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Last month, the school board's Coordination Committee approved a plan to shorten the school year from 180 to 175 days. This would be accomplished by packing more instruction time into the school day, primarily by cutting the length of the high school lunch period - currently about 50 minutes - in half.
At the time, Ben Dick, the president of the teachers union, warned the committee that he believed the plan violated its contract by unilaterally changing "work conditions." He said such matters are to be addressed through contract negotiations, which are now getting under way.
The full board is expected to vote on the plan at its meeting later this month, and last week Dick put its members on notice.
If school board decisions "could be implemented unilaterally, regardless of the effect or impact on employee's conditions of employment, then negotiations are a waste of good time and the safeguards of the statute are made a mockery of," Dick wrote in a letter to the school board that cited RSA 273-A, which governs collective bargaining agreements.
If the board approves the policy, Dick continued, the "Manchester Education Association will seek recourse through any and all legal avenues."
Gatsas and other supporters of the plan have noted that shortening the lunch break at the high schools would not alter the start and stop times of the school day, and it would bring them in line with the length of lunch periods at the elementary and middle schools.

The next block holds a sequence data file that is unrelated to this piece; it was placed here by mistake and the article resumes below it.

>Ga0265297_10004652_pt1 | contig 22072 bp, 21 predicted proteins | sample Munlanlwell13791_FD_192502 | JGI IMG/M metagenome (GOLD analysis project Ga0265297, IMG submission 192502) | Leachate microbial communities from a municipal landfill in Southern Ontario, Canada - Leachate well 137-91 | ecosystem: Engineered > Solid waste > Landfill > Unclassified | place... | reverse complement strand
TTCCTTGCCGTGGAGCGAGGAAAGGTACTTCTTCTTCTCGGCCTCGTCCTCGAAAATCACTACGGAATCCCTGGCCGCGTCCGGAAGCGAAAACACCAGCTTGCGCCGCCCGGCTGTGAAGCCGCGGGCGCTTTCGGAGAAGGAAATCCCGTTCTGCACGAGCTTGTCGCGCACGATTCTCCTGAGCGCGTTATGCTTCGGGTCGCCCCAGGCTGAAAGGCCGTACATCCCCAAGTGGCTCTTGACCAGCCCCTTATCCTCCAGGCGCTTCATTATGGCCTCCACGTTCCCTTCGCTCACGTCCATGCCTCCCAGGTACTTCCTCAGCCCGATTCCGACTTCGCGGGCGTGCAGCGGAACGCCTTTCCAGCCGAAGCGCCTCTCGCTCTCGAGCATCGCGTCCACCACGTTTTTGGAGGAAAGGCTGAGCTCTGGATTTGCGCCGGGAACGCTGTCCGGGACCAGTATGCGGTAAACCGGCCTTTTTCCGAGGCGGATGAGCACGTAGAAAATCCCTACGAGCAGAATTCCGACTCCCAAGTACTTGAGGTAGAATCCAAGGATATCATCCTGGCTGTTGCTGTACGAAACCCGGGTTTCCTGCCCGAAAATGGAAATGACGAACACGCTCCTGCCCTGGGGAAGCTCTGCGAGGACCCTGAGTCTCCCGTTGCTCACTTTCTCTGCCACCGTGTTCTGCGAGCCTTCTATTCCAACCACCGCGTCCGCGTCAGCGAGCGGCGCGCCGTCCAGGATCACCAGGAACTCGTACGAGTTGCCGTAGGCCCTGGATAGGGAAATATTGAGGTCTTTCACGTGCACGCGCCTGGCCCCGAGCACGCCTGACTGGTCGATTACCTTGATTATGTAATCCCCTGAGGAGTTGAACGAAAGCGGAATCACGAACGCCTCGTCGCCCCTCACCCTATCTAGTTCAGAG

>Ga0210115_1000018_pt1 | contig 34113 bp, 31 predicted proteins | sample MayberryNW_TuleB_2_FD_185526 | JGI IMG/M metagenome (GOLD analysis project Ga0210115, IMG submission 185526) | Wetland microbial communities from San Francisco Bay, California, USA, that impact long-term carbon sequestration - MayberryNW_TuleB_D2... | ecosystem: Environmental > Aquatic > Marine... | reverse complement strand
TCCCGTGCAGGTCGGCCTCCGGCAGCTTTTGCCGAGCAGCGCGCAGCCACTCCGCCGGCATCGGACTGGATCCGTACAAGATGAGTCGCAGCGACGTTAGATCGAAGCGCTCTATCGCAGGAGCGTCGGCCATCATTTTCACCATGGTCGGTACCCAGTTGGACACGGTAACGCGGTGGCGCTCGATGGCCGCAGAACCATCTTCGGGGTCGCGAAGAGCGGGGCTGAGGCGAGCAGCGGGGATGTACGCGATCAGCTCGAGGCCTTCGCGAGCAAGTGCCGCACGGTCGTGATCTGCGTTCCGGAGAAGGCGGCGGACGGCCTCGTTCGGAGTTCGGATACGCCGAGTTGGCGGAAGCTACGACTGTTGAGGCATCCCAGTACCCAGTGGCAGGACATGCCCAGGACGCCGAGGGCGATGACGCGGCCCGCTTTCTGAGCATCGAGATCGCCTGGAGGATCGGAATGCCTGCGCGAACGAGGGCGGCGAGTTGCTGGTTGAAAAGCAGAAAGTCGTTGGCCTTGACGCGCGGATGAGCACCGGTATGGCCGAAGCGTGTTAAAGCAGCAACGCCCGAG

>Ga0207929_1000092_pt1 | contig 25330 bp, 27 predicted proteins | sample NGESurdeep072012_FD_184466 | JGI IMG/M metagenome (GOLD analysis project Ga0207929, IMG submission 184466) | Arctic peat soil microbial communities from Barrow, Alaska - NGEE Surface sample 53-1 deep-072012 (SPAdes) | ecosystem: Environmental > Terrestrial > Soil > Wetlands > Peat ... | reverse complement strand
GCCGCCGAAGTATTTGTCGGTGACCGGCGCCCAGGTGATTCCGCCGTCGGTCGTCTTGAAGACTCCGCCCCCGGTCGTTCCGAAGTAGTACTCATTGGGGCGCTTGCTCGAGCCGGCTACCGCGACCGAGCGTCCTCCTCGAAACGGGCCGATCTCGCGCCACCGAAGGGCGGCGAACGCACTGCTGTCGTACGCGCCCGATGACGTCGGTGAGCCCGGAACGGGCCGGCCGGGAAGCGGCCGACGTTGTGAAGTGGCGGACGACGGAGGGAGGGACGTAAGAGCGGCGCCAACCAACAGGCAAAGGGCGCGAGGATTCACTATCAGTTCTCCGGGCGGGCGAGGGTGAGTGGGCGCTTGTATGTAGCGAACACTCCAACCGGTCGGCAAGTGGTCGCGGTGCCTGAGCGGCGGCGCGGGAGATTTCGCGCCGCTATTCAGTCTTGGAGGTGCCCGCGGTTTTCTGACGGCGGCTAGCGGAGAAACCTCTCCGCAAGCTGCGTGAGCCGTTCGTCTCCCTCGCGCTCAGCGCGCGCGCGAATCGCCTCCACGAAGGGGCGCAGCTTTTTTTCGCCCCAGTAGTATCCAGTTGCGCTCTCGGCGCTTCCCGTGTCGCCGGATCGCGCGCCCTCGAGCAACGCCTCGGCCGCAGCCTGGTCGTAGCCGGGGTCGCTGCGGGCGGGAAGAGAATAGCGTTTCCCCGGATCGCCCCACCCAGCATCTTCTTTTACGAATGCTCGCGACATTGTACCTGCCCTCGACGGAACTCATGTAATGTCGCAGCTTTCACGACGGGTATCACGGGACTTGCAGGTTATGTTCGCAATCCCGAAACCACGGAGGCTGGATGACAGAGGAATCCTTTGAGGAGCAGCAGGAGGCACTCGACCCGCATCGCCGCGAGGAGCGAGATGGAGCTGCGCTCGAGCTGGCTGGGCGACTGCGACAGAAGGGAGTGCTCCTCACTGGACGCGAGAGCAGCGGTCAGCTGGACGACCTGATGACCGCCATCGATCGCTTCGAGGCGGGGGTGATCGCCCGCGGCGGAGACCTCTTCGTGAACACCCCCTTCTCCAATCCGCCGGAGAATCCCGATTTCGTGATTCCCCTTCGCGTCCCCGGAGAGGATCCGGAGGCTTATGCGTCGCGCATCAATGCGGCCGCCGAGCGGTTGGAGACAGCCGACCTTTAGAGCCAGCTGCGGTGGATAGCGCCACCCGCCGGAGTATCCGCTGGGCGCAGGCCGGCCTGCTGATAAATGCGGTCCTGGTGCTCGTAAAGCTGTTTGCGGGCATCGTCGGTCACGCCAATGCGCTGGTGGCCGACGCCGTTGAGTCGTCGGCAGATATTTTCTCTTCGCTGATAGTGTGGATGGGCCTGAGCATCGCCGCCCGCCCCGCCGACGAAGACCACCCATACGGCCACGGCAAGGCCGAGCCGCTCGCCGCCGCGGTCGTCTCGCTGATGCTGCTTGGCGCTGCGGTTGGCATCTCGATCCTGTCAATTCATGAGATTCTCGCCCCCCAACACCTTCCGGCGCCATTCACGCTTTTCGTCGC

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With all the drama around the mayor's race, it's easy to forget that nearly 30 seats on the school and aldermanic boards are potentially in play this coming November.
At least one formidable candidate has stepped forward to express interest in running for the Ward 10 alderman's seat: Bill Barry, the former longtime officer with the Hillsborough County Sheriff's Department who ran for sheriff last November. He lost to the incumbent, but received a respectable 86,000 votes.
Barry, a Democrat who had the endorsement of law enforcement and teacher unions, would face incumbent Phil Greazzo, the most fiscally conservative member of the board.
"It's nothing against Phil Greazzo," Barry said. "It's something I've always wanted to do. I've lived in Manchester my whole life. It's time to give back."
Greazzo said he was still weighing whether he will run again, as he always does before filing his papers. "Bill seems like a nice enough guy," he said. "I give him credit (for running), but I know nothing at all about his policies."
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Anyone want to buy a horse?
Last August, the Manchester Police Department's Mounted Unit took on a new recruit, Jerry, a 6-year-old black gelding that it bought for $4,000.
Jerry passed the 30-day trial period, but has since proved to have an ornery streak.
"Although he had demonstrated progress throughout his training, culminating in him participating in patrol operations in the downtown area, he unexpectedly resisted accepting a rider," Capt. Richard Reilly, with the department's Community Policing Division, wrote in a letter to the aldermen.
The department intends to "purchase a new mount in the immediate future with the donated funds that remain in the account in combination with the proceeds generated by the sale of Jerry," according to the letter.
When it meets on Tuesday, the Board of Mayor and Aldermen is expected to give its yea or - ahem - neigh.
Ted Siefer may be reached at firstname.lastname@example.org. Follow him on Twitter: @tbsreporter.